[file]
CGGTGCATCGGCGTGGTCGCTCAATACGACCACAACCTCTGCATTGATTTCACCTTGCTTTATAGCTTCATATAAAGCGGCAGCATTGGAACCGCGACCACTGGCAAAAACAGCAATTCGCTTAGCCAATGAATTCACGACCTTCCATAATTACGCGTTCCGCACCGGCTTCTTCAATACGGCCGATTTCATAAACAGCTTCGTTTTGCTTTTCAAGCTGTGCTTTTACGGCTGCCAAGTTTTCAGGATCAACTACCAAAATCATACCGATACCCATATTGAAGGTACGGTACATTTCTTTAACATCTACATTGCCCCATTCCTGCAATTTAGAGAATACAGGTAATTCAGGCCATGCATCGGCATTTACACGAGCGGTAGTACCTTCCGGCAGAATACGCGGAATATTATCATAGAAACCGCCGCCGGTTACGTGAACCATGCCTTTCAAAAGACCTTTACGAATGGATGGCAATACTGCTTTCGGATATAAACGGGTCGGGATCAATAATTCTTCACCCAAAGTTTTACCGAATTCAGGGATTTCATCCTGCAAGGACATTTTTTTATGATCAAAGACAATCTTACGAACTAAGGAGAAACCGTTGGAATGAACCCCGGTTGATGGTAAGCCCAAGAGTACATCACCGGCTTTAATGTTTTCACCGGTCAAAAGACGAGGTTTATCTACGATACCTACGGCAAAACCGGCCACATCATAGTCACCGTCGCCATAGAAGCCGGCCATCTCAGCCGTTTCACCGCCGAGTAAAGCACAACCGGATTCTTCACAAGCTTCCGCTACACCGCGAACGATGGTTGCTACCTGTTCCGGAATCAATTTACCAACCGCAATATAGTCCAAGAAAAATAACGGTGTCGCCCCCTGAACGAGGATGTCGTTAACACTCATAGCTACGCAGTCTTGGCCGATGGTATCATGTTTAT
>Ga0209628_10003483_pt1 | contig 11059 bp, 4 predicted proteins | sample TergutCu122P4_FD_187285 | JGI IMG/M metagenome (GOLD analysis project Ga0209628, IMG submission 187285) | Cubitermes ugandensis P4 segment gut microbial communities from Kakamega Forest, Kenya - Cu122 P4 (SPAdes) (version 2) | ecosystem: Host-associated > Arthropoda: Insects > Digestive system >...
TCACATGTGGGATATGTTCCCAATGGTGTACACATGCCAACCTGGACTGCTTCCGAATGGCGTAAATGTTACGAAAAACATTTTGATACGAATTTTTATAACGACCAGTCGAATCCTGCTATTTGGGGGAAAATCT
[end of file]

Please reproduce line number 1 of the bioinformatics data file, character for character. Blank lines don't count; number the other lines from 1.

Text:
CGGTGCATCGGCGTGGTCGCTCAATACGACCACAACCTCTGCATTGATTTCACCTTGCTTTATAGCTTCATATAAAGCGGCAGCATTGGAACCGCGACCACTGGCAAAAACAGCAATTCGCTTAGCCAATGAATTCACGACCTTCCATAATTACGCGTTCCGCACCGGCTTCTTCAATACGGCCGATTTCATAAACAGCTTCGTTTTGCTTTTCAAGCTGTGCTTTTACGGCTGCCAAGTTTTCAGGATCAACTACCAAAATCATACCGATACCCATATTGAAGGTACGGTACATTTCTTTAACATCTACATTGCCCCATTCCTGCAATTTAGAGAATACAGGTAATTCAGGCCATGCATCGGCATTTACACGAGCGGTAGTACCTTCCGGCAGAATACGCGGAATATTATCATAGAAACCGCCGCCGGTTACGTGAACCATGCCTTTCAAAAGACCTTTACGAATGGATGGCAATACTGCTTTCGGATATAAACGGGTCGGGATCAATAATTCTTCACCCAAAGTTTTACCGAATTCAGGGATTTCATCCTGCAAGGACATTTTTTTATGATCAAAGACAATCTTACGAACTAAGGAGAAACCGTTGGAATGAACCCCGGTTGATGGTAAGCCCAAGAGTACATCACCGGCTTTAATGTTTTCACCGGTCAAAAGACGAGGTTTATCTACGATACCTACGGCAAAACCGGCCACATCATAGTCACCGTCGCCATAGAAGCCGGCCATCTCAGCCGTTTCACCGCCGAGTAAAGCACAACCGGATTCTTCACAAGCTTCCGCTACACCGCGAACGATGGTTGCTACCTGTTCCGGAATCAATTTACCAACCGCAATATAGTCCAAGAAAAATAACGGTGTCGCCCCCTGAACGAGGATGTCGTTAACACTCATAGCTACGCAGTCTTGGCCGATGGTATCATGTTTAT